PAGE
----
Every smartphone owner fears the day when they lose his or her precious device. With so much data and information being incorporated into these gadgets, it would be a total disaster they fell into the wrong hands.
Lawmakers in New York and San Francisco had an idea to remedy this, according to the New York Times. The proposal was software that would enable owners to disable their phones immediately from any location.
The program, led by San Francisco District Attorney George Gascón, was being developed through a partnership by Samsung Electronics. However, this development hit a major roadblock when several mobile carriers including AT&T and Verizon Wireless shut it down.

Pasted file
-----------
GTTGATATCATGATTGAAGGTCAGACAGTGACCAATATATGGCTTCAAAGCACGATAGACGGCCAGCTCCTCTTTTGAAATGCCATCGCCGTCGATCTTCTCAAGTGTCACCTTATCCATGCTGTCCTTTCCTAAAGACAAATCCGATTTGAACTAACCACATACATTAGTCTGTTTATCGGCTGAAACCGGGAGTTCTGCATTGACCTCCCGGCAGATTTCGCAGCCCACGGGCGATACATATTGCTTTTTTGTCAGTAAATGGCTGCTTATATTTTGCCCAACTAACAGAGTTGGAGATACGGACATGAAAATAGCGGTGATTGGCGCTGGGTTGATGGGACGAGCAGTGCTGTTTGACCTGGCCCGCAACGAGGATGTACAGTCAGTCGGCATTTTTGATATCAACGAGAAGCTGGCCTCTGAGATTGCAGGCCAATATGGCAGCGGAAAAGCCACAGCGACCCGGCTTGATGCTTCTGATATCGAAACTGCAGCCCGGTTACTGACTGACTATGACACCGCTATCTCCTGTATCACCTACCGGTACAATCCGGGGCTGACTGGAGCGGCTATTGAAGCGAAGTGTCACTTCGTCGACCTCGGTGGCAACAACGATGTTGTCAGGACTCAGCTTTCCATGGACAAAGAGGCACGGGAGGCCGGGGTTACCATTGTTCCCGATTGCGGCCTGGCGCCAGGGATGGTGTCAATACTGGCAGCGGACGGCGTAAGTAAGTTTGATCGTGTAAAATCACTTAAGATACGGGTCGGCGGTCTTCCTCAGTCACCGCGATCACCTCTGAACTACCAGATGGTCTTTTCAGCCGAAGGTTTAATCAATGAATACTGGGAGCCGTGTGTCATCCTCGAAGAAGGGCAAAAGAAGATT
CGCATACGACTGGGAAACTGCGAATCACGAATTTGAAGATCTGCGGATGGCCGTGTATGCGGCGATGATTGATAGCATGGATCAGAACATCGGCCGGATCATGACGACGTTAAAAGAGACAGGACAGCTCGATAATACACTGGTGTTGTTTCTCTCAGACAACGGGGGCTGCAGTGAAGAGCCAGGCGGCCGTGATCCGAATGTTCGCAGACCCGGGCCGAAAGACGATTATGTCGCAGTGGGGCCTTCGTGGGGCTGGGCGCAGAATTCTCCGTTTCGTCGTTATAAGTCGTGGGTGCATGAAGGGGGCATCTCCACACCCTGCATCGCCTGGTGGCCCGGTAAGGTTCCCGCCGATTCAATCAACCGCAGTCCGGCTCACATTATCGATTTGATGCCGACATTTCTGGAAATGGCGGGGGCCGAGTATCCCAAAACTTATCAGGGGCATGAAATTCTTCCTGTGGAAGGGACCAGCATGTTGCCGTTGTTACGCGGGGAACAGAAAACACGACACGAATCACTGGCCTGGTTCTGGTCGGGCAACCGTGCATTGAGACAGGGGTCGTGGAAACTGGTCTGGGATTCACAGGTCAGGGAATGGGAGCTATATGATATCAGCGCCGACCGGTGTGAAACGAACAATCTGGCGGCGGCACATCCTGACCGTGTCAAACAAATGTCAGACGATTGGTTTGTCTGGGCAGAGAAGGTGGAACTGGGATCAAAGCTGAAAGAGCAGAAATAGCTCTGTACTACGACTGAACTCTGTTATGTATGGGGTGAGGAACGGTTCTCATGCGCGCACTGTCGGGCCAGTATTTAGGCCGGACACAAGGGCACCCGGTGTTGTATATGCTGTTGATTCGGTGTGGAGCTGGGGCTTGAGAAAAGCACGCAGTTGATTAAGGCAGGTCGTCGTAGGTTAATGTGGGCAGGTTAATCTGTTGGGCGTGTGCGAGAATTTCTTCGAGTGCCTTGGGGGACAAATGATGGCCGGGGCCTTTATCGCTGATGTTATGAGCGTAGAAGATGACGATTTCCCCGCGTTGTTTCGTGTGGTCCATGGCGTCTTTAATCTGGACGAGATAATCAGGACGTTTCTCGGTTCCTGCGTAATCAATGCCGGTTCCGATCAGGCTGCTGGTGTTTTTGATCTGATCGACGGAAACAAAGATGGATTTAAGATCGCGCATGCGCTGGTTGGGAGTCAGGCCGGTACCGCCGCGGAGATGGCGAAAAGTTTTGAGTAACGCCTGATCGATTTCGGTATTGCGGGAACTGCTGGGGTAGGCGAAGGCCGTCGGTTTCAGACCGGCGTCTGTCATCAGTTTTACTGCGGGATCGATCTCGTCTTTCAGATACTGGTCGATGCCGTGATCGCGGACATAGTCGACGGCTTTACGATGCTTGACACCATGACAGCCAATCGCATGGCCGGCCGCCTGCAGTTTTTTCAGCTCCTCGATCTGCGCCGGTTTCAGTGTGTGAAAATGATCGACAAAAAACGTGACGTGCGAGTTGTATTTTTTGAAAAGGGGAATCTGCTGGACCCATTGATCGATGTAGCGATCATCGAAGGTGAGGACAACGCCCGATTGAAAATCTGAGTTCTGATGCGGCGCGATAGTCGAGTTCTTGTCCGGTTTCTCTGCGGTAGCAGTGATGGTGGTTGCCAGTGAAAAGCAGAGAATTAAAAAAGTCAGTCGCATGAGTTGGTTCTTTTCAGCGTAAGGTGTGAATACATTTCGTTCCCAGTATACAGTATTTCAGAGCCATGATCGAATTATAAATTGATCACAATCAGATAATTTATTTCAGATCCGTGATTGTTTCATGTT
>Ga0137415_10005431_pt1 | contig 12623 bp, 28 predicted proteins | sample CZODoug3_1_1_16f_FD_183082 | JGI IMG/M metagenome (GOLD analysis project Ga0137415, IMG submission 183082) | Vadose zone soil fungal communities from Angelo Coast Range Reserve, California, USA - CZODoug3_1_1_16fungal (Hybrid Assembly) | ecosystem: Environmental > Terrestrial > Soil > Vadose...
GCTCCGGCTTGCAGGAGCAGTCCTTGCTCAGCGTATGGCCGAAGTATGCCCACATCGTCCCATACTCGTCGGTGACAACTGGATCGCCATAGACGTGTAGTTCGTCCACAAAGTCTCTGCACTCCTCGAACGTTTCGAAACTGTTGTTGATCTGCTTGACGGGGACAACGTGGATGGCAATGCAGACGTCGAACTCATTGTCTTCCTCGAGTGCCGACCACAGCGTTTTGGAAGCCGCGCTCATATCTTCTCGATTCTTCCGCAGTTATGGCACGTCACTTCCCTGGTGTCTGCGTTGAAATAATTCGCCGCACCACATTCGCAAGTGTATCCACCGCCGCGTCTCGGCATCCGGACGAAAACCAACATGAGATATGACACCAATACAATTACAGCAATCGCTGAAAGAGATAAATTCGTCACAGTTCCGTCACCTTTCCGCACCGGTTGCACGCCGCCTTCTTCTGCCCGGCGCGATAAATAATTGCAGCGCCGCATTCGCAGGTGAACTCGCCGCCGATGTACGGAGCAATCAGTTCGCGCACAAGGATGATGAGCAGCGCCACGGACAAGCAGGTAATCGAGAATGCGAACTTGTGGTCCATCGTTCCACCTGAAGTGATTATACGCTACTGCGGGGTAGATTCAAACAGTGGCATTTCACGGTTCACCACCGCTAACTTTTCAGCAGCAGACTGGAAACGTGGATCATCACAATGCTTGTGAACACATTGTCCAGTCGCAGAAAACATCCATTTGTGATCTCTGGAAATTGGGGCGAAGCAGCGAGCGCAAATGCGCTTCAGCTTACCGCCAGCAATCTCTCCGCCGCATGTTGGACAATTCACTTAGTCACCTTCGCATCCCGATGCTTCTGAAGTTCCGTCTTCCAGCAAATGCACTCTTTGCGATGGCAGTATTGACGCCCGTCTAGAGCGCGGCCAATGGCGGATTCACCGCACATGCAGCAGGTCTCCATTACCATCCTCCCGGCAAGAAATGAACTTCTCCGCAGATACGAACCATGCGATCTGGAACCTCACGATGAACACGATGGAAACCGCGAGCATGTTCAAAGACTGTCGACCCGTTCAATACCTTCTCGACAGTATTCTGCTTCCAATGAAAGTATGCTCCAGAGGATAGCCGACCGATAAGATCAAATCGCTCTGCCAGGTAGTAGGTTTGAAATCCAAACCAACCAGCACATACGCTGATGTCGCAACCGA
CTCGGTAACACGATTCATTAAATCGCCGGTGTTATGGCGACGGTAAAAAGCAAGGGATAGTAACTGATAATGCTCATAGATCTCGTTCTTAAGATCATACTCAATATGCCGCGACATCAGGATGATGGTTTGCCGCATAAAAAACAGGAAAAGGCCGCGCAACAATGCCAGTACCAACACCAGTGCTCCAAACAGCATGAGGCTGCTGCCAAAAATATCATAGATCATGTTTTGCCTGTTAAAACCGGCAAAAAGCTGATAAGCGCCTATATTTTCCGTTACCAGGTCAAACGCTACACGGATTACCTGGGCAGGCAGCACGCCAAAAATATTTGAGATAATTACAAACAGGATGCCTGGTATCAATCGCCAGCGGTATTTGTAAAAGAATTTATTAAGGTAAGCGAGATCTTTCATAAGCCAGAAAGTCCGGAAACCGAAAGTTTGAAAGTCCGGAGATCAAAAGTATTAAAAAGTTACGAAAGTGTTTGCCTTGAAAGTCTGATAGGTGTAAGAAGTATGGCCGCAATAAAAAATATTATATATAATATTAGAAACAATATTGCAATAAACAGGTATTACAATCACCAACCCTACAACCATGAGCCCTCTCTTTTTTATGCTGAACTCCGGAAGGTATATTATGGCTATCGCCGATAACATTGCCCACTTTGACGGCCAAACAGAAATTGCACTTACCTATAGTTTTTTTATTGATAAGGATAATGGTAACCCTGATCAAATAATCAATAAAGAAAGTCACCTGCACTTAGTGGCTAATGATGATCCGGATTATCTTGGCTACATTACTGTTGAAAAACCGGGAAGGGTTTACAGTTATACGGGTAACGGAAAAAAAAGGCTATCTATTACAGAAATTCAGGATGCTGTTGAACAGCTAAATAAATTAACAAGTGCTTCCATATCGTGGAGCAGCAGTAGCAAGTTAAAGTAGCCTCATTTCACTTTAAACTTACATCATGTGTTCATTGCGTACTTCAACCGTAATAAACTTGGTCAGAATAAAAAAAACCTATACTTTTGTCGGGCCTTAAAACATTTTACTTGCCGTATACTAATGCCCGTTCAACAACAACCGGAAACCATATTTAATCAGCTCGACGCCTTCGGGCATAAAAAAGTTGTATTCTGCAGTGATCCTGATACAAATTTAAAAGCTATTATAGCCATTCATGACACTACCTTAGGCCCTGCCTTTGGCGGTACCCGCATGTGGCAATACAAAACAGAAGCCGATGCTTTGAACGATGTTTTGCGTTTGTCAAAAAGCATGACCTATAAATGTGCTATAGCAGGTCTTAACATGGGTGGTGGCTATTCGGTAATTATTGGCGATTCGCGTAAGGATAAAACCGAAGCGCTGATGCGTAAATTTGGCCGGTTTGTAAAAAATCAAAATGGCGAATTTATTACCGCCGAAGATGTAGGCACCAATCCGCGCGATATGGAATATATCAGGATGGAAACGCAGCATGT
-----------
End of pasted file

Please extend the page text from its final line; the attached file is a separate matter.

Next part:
Carriers needed to approve the measure first. According to the San Francisco D.A. George Gascon, the emails he read that went back and forth between him, Samsung, and the companies involved implied that it was because they didn’t want to remove the revenue stream of mobile phone insurance which is why they rejected the “kill switch” idea.
CTIA, the wireless association which lobbies for these providers argues that they erected an initiative like this before. That particular project involved constructing a stolen phone database which helped providers find stolen devices.
Critics of this idea argued that the database was ineffective. There was no support for smartphones that were snatched overseas. Despite this possible setback, Samsung and its partners said they’ll continue pushing for a the so-called kill switch for lost or stolen smartphones.
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